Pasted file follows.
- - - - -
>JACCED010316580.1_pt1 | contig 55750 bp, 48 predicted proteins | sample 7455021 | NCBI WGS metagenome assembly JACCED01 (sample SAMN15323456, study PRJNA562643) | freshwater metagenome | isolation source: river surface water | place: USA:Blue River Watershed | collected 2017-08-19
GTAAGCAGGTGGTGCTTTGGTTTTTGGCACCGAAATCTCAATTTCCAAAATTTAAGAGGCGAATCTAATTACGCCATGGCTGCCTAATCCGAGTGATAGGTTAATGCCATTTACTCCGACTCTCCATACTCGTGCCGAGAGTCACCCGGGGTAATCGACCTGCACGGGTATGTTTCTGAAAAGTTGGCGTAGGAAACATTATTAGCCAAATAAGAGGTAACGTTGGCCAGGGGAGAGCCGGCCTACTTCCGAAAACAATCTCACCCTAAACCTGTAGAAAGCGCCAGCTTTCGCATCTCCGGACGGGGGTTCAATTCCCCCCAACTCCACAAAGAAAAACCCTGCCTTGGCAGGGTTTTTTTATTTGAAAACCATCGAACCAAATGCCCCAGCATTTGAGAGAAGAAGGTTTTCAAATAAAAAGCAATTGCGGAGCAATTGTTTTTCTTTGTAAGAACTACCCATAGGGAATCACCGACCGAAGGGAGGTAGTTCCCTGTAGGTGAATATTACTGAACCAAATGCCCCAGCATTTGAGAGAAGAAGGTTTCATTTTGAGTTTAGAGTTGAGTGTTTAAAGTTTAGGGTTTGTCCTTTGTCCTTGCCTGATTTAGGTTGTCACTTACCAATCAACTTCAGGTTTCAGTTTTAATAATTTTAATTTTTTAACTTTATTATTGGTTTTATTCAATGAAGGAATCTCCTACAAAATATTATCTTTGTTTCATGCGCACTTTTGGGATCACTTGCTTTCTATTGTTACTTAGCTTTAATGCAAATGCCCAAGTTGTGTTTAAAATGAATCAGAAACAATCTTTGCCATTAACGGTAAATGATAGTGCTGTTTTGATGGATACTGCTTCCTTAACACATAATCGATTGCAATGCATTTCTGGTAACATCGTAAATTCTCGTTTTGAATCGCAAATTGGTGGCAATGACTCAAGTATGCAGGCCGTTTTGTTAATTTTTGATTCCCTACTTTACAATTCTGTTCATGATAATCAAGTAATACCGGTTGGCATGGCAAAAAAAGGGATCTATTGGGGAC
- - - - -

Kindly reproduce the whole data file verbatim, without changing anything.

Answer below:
>JACCED010316580.1_pt1 | contig 55750 bp, 48 predicted proteins | sample 7455021 | NCBI WGS metagenome assembly JACCED01 (sample SAMN15323456, study PRJNA562643) | freshwater metagenome | isolation source: river surface water | place: USA:Blue River Watershed | collected 2017-08-19
GTAAGCAGGTGGTGCTTTGGTTTTTGGCACCGAAATCTCAATTTCCAAAATTTAAGAGGCGAATCTAATTACGCCATGGCTGCCTAATCCGAGTGATAGGTTAATGCCATTTACTCCGACTCTCCATACTCGTGCCGAGAGTCACCCGGGGTAATCGACCTGCACGGGTATGTTTCTGAAAAGTTGGCGTAGGAAACATTATTAGCCAAATAAGAGGTAACGTTGGCCAGGGGAGAGCCGGCCTACTTCCGAAAACAATCTCACCCTAAACCTGTAGAAAGCGCCAGCTTTCGCATCTCCGGACGGGGGTTCAATTCCCCCCAACTCCACAAAGAAAAACCCTGCCTTGGCAGGGTTTTTTTATTTGAAAACCATCGAACCAAATGCCCCAGCATTTGAGAGAAGAAGGTTTTCAAATAAAAAGCAATTGCGGAGCAATTGTTTTTCTTTGTAAGAACTACCCATAGGGAATCACCGACCGAAGGGAGGTAGTTCCCTGTAGGTGAATATTACTGAACCAAATGCCCCAGCATTTGAGAGAAGAAGGTTTCATTTTGAGTTTAGAGTTGAGTGTTTAAAGTTTAGGGTTTGTCCTTTGTCCTTGCCTGATTTAGGTTGTCACTTACCAATCAACTTCAGGTTTCAGTTTTAATAATTTTAATTTTTTAACTTTATTATTGGTTTTATTCAATGAAGGAATCTCCTACAAAATATTATCTTTGTTTCATGCGCACTTTTGGGATCACTTGCTTTCTATTGTTACTTAGCTTTAATGCAAATGCCCAAGTTGTGTTTAAAATGAATCAGAAACAATCTTTGCCATTAACGGTAAATGATAGTGCTGTTTTGATGGATACTGCTTCCTTAACACATAATCGATTGCAATGCATTTCTGGTAACATCGTAAATTCTCGTTTTGAATCGCAAATTGGTGGCAATGACTCAAGTATGCAGGCCGTTTTGTTAATTTTTGATTCCCTACTTTACAATTCTGTTCATGATAATCAAGTAATACCGGTTGGCATGGCAAAAAAAGGGATCTATTGGGGAC